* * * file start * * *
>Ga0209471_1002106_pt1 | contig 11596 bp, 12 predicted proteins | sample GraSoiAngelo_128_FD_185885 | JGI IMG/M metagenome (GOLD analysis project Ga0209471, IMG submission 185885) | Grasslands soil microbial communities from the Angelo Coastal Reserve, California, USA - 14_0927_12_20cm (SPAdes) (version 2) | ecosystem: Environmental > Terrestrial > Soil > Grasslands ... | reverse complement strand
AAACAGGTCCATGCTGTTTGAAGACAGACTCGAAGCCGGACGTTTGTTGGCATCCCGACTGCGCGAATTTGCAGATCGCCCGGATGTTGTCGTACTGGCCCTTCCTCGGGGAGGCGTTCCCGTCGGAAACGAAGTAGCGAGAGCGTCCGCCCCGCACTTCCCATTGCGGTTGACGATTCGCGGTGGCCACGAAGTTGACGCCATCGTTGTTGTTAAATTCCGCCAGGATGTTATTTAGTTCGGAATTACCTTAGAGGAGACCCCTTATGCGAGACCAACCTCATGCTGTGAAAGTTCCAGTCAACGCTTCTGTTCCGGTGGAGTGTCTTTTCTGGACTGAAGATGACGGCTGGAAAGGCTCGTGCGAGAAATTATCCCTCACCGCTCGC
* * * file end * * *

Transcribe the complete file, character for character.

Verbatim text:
>Ga0209471_1002106_pt1 | contig 11596 bp, 12 predicted proteins | sample GraSoiAngelo_128_FD_185885 | JGI IMG/M metagenome (GOLD analysis project Ga0209471, IMG submission 185885) | Grasslands soil microbial communities from the Angelo Coastal Reserve, California, USA - 14_0927_12_20cm (SPAdes) (version 2) | ecosystem: Environmental > Terrestrial > Soil > Grasslands ... | reverse complement strand
AAACAGGTCCATGCTGTTTGAAGACAGACTCGAAGCCGGACGTTTGTTGGCATCCCGACTGCGCGAATTTGCAGATCGCCCGGATGTTGTCGTACTGGCCCTTCCTCGGGGAGGCGTTCCCGTCGGAAACGAAGTAGCGAGAGCGTCCGCCCCGCACTTCCCATTGCGGTTGACGATTCGCGGTGGCCACGAAGTTGACGCCATCGTTGTTGTTAAATTCCGCCAGGATGTTATTTAGTTCGGAATTACCTTAGAGGAGACCCCTTATGCGAGACCAACCTCATGCTGTGAAAGTTCCAGTCAACGCTTCTGTTCCGGTGGAGTGTCTTTTCTGGACTGAAGATGACGGCTGGAAAGGCTCGTGCGAGAAATTATCCCTCACCGCTCGC